The Spielberg comparisons don’t end there, not by far. Super 8 is an unabashed tribute to the early works of Steven Spielberg on all levels. It has the child protagonists of an E.T., the suburban chaos of a Gremlins, the dysfunctional family dynamics of a Poltergeist, the more modern effects work of a Jurassic Park, and certain (arguably unearned) shots and plot developments clearly invoke Close Encounters of the Third Kind. What’s more, the idea of children making amateur genre films with home video equipment is taken directly from certain mythology about Spielberg’s real life childhood. That the film has borrowed so heavily from another filmmaker does not help the case for Abrams as an auteur (though his beloved lens flare is in full effect), but I don’t see it as some sort of unacceptable ripoff either. What Abrams has done with Spielberg’s style is not far removed from what Paul Thomas Anderson did in his early films with the styles of Martin Scorsese (Boogie Nights) and Robert Altman (Magnolia) and if I can appreciate those movies in spite of their clear lineage I see no reason not to afford this one the same leniency (Abrams even went the extra step of having Spielberg sign on as a producer, something Anderson never did).
In addition to replicating the tone and style of Spielberg’s early films, Super 8 also replicates the late 70s/early 80s period that they were set in. This isn’t just another act of mimicry, that the film exists in an environment that was that was less cynical about adolescence and rural life is pretty important to its general tone. However, the film’s period detail can at times go beyond mere atmospherics and into almost fetishistic territory. I haven’t seen a film revel in its late 20th century trappings to this extent since Jonathan Levine’s ode to 90s New York, The Wackness. Usually this isn’t too much of a distraction, but at times when they really call attention to something from the 70s (such as an conversation about how “amazing” a portable cassette player is), it can be a bit much.
Of course a big part of why the film is set in the 70s is that children were still allowed relative freedom to run about town without any kind of supervision during that decade, something that’s pretty important when you’re making a film about a bunch of young teenagers. Speaking of the young actors here, they’re all surprisingly good. Casting young actors can always be a really iffy proposition, even if you can get a true prodigy to star in your film there will often be a side character or two that will be really annoying, but here almost all of the young actors are at least competent if not quite good in their respective roles. Joel Courtney is clearly a standout and he perfectly captures the sad but oddly less than devastated way that children deal with grief. Elle Fanning (sister of Dakota Fanning) is also clearly a great talent for someone of her age; in the Fanning and Courtney characters in the film clearly have a crush on one another and in their scenes together the young actors perfectly capture the sort of awkward burgeoning sexuality at the core of youthful puppy love.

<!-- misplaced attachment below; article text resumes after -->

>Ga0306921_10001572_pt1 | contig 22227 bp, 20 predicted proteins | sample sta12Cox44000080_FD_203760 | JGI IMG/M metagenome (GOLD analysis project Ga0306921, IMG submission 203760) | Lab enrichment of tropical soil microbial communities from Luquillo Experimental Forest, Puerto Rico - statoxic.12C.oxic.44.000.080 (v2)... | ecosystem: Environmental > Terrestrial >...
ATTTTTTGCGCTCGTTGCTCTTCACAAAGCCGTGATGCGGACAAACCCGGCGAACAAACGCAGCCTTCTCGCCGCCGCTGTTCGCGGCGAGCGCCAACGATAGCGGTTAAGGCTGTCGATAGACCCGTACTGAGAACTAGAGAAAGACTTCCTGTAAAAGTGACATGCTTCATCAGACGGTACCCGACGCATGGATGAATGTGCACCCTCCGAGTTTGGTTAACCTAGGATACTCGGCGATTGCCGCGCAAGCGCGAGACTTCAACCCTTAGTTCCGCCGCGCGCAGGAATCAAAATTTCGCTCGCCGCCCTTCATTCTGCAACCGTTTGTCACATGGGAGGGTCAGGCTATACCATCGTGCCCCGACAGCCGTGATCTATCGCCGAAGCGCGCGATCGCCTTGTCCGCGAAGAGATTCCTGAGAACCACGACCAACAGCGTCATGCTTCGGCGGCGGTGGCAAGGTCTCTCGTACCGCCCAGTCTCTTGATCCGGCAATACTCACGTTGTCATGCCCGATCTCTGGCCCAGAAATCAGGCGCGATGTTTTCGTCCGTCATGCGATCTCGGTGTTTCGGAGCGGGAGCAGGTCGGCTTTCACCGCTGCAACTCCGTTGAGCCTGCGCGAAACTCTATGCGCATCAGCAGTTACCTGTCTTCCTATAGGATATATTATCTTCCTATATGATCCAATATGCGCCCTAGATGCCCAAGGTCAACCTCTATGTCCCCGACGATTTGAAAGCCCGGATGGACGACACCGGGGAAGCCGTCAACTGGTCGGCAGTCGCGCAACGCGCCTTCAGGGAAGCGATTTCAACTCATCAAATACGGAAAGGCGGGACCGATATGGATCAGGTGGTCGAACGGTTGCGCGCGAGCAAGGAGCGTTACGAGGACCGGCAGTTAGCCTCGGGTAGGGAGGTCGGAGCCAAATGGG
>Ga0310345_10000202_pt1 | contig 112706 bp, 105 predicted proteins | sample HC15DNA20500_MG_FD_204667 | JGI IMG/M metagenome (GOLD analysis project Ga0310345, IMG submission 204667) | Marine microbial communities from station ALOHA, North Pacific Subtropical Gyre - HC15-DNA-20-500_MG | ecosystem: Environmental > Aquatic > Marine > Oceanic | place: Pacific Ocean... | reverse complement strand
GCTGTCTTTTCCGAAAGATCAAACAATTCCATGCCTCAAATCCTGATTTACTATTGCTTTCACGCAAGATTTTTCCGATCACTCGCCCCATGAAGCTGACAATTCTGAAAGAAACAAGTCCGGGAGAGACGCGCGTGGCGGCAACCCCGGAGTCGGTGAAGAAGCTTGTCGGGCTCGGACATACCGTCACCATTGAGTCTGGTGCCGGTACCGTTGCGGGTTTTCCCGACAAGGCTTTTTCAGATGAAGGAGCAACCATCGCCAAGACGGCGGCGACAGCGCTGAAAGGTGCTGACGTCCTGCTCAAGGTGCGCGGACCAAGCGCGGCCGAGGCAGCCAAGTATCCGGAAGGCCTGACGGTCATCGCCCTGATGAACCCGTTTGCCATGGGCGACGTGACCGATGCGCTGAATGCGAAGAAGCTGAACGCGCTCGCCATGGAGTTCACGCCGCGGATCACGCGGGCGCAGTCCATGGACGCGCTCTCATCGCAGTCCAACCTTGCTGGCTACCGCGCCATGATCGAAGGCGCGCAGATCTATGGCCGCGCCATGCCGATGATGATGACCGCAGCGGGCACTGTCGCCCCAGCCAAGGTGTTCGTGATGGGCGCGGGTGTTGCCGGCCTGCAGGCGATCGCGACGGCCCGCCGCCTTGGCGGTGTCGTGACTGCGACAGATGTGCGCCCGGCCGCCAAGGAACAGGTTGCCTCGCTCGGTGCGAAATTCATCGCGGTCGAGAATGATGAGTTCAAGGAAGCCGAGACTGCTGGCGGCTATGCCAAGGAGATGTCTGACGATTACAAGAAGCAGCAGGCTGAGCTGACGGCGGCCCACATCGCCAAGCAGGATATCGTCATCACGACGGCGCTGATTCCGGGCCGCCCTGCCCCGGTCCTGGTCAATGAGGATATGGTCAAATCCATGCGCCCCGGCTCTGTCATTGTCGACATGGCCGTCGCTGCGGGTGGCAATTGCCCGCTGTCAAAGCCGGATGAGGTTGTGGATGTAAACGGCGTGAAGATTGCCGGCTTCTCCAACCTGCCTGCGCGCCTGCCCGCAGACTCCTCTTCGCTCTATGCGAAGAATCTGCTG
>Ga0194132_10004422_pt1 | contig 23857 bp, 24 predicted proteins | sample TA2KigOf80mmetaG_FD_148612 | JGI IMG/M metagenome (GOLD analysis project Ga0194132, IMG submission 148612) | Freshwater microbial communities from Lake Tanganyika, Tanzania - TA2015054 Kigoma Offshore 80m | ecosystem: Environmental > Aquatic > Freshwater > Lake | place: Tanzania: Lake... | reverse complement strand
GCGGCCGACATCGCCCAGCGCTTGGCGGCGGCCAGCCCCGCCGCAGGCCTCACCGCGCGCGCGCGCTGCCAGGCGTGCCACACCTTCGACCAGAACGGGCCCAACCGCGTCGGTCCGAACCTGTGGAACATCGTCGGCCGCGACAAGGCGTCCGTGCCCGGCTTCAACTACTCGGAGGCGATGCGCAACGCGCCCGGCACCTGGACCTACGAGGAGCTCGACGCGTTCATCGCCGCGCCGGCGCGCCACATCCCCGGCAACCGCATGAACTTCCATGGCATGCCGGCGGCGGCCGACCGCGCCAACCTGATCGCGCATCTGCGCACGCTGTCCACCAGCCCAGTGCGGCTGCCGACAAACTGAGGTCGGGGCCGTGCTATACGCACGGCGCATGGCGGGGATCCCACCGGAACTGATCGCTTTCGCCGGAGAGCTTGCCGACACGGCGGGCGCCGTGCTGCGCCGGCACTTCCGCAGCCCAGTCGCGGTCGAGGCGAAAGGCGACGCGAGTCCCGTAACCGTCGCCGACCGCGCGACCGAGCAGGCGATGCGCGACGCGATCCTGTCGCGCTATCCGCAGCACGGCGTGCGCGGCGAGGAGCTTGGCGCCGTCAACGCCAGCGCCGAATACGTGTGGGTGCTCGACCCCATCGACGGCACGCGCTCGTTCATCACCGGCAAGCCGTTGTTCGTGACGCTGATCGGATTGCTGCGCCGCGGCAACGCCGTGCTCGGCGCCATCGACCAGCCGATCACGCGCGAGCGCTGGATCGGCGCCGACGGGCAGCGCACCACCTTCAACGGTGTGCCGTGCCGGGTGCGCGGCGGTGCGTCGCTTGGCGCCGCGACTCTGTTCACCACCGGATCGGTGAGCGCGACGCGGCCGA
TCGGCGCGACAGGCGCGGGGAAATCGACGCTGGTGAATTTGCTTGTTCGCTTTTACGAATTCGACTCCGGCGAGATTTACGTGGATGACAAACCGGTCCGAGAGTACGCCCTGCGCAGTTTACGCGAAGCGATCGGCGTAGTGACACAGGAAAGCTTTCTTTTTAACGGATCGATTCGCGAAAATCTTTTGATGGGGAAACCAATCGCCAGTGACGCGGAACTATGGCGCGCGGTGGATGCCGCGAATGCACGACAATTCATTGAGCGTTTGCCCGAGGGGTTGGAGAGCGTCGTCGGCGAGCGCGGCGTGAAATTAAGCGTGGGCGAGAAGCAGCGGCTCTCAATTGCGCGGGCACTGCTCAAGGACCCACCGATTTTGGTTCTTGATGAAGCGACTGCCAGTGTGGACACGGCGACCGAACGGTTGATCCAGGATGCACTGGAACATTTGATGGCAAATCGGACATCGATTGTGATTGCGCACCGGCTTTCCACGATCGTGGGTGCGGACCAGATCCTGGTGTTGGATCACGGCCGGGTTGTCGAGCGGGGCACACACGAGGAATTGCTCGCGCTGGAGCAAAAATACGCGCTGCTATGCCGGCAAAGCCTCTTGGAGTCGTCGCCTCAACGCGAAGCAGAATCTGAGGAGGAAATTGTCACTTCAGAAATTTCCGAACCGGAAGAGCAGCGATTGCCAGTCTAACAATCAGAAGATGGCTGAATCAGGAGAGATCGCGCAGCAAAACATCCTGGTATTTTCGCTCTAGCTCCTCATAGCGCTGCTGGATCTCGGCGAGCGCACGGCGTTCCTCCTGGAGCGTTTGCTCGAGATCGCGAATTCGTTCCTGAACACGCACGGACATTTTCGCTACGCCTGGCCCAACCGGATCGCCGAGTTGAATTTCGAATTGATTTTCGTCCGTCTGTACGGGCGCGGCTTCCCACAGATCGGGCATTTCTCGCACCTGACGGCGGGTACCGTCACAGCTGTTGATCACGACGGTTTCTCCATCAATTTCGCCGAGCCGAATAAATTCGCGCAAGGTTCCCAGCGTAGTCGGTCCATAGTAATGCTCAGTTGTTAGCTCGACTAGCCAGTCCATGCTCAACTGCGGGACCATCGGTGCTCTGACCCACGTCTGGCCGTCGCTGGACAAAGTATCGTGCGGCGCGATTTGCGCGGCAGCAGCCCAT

While the young cast is good, this isn’t a coming of age film at its heart, it is a summer monster movie. There are some very nice set pieces here like the incredibly intense train wreck scene and a tense scene in an overturned bus. That’s not to say that this is a full on action film and people expecting a non-stop thrill ride of the kind that Hollywood has been offering recently may go home disappointed. That said, I found the movie refreshing in that it isn’t dominated by CGI. Computer effect are used when needed, and they’re used well, but this does not feel like a movie that shot extensively in front of a blue screen, the environments feel very real and there are large segments that are devoid of effects.
Back up, let’s analyze the last sentence of that paragraph: “the environments feel very real and there are large segments that are devoid of effects.” Is that really something to brag about? Yes, in the large budget, Hollywood produced, summer-movie environment of 2011 that is something rather unique. However it is only by those standards that Super 8’s restrained effects work and focus on storytelling is wildly impressive. Compared to the great films that the film was inspired by (or other recent summer triumphs like Inception or The Dark Knight for that matter), Super 8 is more of a minor accomplishment. In the end I think this fits in better with other films that Spielberg produced like Poltergeist or Back to the Future than it does with the Spielberg directed films that it probably aspires to, but that doesn’t mean that is isn’t still a hell of a good time at the theater that should not be missed.
***1/2 out of Four